Saturday, December 18, 2010



There's a fascinating article in the New York Times Magazine on a physicist's search for the laws that govern the growth of cities. He became interested in the subject after discovering how the size of an animal can predict its metabolism:
...he saw the metropolis as a sprawling organism, similarly defined by its infrastructure. (The boulevard was like a blood vessel, the back alley a capillary.) This implied that the real purpose of cities, and the reason cities keep on growing, is their ability to create massive economies of scale, just as big animals do. After analyzing the first sets of city data — the physicists began with infrastructure and consumption statistics — they concluded that cities looked a lot like elephants. In city after city, the indicators of urban “metabolism,” like the number of gas stations or the total surface area of roads, showed that when a city doubles in size, it requires an increase in resources of only 85 percent.
The article also makes an argument that dense cities are inherently green:
...that modern cities are the real centers of sustainability. According to the data, people who live in densely populated places require less heat in the winter and need fewer miles of asphalt per capita. (A recent analysis by economists at Harvard and U.C.L.A.demonstrated that the average Manhattanite emits 14,127 fewer pounds of carbon dioxide annually than someone living in the New York suburbs.) Small communities might look green, but they consume a disproportionate amount of everything. As a result, West argues, creating a more sustainable society will require our big cities to get even bigger. We need more megalopolises.
Incidentally, there's a Radiolab episode that deals with the subject, and being Radiolab, it goes without saying that everyone should listen:

I agree that "we need more megalopolises," and it's always worth pointing out how the intuitive sense that cities consume more than their fair share of resources is simply wrong, and actually the reverse is true.

Thursday, December 16, 2010

What Nauru Means

There's an old This American Life episode that deals with the tiny island nation of Nauru. I was reminded of it when I came across this graph recently:

RankCountryUnemployment rate (%)
4Burkina Faso77
5Cocos (Keeling) Islands60

It's a shocking story - great radio, as usual for This American Life - that helps to understand how such a staggering unemployment rate is possible. It's well worth a re-listen. What happened on Nauru makes you question your faith in humanity, particularly Australia, but also the people of Nauru themselves.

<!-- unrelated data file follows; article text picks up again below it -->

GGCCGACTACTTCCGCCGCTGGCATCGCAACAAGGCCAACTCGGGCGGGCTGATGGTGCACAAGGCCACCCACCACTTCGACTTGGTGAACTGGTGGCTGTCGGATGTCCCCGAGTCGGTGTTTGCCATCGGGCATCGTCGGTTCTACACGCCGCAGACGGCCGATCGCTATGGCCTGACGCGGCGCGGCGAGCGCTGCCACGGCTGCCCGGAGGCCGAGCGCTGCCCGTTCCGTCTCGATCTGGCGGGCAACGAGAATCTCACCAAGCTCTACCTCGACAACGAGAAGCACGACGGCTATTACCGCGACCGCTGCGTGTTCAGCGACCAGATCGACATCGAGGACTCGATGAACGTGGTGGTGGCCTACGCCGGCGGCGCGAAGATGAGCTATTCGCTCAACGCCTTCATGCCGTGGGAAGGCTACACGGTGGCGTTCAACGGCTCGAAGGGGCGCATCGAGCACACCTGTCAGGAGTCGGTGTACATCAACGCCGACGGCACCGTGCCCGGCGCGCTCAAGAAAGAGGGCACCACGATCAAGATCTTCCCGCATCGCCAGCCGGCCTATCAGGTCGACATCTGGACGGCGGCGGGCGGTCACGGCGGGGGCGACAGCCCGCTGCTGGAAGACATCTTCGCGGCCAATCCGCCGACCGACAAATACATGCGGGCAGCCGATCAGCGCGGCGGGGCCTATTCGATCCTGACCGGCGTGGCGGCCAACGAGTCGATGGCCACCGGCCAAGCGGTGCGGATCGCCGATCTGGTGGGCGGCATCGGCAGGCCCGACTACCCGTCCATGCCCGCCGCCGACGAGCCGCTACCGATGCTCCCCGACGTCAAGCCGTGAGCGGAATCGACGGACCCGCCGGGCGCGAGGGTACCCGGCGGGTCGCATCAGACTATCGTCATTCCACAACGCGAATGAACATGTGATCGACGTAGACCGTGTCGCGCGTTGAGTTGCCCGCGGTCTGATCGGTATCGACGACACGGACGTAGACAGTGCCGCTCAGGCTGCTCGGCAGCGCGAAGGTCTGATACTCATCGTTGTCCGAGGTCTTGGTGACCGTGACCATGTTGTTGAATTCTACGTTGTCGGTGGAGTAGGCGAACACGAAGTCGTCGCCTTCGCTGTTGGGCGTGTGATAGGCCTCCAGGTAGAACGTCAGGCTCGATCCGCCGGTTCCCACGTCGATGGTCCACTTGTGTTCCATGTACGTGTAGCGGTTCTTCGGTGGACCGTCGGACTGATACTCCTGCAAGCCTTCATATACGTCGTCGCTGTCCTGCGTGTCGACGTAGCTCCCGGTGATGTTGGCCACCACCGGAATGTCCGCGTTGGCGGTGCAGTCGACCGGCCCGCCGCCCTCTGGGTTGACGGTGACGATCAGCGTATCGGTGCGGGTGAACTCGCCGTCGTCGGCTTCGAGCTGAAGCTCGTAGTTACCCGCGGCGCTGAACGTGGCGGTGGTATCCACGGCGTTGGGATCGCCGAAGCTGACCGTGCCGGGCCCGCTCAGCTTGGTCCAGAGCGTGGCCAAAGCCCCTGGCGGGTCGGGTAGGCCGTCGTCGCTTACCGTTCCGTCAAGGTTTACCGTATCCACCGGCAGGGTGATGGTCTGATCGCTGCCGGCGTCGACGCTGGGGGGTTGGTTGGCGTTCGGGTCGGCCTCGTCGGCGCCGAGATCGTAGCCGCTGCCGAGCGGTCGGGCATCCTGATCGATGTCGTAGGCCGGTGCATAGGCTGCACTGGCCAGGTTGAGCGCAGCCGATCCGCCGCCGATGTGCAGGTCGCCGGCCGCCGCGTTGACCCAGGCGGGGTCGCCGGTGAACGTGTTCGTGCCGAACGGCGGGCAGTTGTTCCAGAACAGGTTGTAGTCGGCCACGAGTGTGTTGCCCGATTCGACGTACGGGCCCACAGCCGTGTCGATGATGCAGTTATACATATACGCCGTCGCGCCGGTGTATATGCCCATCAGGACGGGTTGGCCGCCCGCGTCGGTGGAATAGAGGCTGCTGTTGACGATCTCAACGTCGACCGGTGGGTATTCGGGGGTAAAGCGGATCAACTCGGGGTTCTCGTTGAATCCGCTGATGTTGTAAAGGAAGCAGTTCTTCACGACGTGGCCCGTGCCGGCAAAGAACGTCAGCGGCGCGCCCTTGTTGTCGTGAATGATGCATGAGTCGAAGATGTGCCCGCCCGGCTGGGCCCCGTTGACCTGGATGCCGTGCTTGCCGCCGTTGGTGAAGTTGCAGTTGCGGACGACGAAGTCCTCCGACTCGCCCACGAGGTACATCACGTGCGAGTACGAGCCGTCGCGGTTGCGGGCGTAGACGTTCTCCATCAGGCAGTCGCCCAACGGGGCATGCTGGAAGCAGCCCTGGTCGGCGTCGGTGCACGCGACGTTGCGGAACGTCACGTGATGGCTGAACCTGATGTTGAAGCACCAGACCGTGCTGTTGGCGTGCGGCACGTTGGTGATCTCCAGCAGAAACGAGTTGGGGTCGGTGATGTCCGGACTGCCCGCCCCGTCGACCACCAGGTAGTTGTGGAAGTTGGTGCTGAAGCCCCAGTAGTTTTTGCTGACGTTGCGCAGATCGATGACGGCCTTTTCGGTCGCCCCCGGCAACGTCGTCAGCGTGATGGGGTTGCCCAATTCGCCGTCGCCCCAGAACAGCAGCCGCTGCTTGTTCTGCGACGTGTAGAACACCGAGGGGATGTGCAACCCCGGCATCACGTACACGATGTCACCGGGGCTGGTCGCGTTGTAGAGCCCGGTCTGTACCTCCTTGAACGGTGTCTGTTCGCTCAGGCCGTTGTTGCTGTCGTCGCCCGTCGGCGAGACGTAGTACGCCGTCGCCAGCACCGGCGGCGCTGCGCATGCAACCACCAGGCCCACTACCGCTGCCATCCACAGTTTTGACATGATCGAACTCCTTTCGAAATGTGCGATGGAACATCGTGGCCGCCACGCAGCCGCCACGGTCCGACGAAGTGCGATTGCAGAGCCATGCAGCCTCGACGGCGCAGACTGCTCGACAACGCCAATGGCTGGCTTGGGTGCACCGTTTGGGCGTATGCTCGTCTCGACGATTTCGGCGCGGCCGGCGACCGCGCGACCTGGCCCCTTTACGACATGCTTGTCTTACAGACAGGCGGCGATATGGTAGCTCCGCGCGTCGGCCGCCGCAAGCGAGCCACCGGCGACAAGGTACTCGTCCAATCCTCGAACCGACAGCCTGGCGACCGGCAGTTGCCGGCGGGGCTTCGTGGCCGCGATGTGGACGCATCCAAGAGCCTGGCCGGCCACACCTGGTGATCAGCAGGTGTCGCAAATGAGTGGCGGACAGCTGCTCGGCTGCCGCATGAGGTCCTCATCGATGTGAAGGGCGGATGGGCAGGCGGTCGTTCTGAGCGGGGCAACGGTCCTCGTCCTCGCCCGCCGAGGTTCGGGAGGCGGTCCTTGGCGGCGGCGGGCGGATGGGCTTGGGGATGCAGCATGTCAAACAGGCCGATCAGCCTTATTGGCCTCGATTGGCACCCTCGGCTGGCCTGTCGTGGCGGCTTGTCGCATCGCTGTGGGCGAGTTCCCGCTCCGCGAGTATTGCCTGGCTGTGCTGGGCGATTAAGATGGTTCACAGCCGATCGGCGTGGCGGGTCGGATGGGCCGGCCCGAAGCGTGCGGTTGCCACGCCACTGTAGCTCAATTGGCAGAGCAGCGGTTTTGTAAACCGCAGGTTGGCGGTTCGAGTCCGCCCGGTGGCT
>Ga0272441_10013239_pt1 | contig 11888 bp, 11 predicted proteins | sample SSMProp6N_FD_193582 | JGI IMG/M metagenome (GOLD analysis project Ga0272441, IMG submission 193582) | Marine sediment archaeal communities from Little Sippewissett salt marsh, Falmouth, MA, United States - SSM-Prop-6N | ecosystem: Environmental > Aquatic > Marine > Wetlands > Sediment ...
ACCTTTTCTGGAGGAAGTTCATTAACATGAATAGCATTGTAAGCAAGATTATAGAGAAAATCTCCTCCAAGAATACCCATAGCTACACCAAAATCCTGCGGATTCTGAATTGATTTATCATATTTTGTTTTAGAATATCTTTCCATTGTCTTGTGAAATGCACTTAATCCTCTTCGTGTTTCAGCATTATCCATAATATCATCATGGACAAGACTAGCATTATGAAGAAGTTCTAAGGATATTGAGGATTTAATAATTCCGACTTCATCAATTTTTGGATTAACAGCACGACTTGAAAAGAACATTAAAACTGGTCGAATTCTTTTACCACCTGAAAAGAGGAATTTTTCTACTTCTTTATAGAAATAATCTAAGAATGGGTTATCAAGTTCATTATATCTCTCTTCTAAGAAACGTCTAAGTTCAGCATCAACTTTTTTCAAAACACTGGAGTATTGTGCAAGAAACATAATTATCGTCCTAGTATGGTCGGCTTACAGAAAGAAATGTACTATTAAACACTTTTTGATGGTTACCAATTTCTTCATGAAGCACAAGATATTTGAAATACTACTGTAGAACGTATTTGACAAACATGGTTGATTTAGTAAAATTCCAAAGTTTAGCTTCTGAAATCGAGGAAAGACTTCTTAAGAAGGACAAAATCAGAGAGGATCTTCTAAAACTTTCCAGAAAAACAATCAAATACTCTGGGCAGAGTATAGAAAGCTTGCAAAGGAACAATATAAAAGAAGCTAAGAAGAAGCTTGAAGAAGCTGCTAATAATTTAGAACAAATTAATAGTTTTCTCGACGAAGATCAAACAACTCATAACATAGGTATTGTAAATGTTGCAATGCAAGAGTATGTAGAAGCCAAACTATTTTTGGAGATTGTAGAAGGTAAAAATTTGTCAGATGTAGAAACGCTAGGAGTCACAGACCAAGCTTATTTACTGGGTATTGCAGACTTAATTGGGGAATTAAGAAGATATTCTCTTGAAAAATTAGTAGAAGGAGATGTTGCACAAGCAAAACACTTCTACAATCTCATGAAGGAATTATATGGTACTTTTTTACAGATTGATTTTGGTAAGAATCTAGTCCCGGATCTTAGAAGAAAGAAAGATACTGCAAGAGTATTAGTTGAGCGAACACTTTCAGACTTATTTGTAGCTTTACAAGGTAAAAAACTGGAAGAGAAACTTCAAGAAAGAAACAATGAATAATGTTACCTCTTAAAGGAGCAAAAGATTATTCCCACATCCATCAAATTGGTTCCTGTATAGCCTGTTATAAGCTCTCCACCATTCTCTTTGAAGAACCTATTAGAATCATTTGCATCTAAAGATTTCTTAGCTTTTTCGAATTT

Millions of years of seabirds leaving droppings on the island gave Nauru a rich phosphate deposit. After independence in the '60s, the Nauruans continued the strip-mining started by their various colonial masters. Phosphate mining briefly made Nauru one of the richest per-capita countries in the world, though they squandered all that wealth on various failed investments, most humorously on a musical who's Wikipedia article begins:
The 1993 West End production is considered one of the biggest disasters in the history of London theatre...The project, a highly fictionalized account of Leonardo da Vinci's creation of the Mona Lisa, was the brainchild of Duke Minks, an advisor to the Republic of Nauru and former road manager for the 1960s pop group, Unit 4 + 2. He convinced government officials to invest £2 million — derived from profits earned from their major export, bird droppings rich in phosphates — in the production, a fact later gleefully exploited by the critics in their scathing reviews.
Whatever happened to all the money, by the '90s the phosphate had dried up and Nauru was left with nothing to show for having strip-mined 70% of the entire island. Its own life support systems were decimated. Everything had to be imported, including drinking water. Out of desperation, the government turned to alternative forms of revenue, including an outrageous case of the Australian government refusing a boat load of Afghan refugees off Australian shores and instead paying Nauru to house them in the most appalling conditions imaginable.

There's something about this story that I find deeply unsettling, other than the unjustifiable behavior of Australia towards refugees. Nauru feels to me like an allegory for an approaching global environmental apocalypse. In recent years, I've mostly been converted to the Church of Economic Growth and Technological Improvement, which has made me a generally more optimistic person, but environmental issues continue to frighten me. The people of Nauru got rich and enjoyed a quickly improving standard of living at the expense of its environment. It ultimately led to a crash in quality of life and even a complete collapse of its own life-support systems.

There's no question that modern civilization is living beyond its means, environmentally speaking. Global warming is the most obvious, but what is happening to the oceans also feels to be of biblical proportions. Nauruans took too much too fast from its natural environment. The world as a whole is doing the same. Nauru could be just a microcosm of something happening at a global level.

Monday, December 13, 2010

Getting the Obama-GOP tax cut story right

I usually like Neil Macdonald's reporting for the CBC, but I thought his latest story for the National and a column on about the Obama-GOP tax deal, fell flat. He doesn't seem to try to accurately represent the current American economic debate.

Macdonald thinks the current U.S. budget predicament is simple: Americans know the budget has to be balanced, but they don't want to give anything up to do it, so they do nothing. He understands the tax deal Obama just worked out with Republicans in the same way.

This narrative contains elements of truth, but it's only one part of the story. Many economists, particularly the sort of economists a Democrat like Obama would be receptive to, point out that the crises level of near 10% unemployment is the result of shock-induced low demand. The best way to fill this demand gap and reduce unemployment is through government spending, but short of that, getting money to regular people to spend themselves - tax cuts, helicopter drops, or whatever - would work too. Tax cuts for the very wealthy won't have the same stimulative effect because the rich won't immediately go out and spend the extra money, but giving the high income tax cut to Republicans was the only way to get the middle class cuts, plus a bunch of other stimulative stuff, like an extension of payments for the unemployed. Ezra Klein has a graph illustrating the deal the president got:

All of this, of course, will have to be paid back, but history has proven the best way to reduce overall debt is by growing the economy. Economic growth should be the current priority. Balancing the budget is important in the long run, but right now, Keynesian economics says making sure the budget isn't balanced is more important.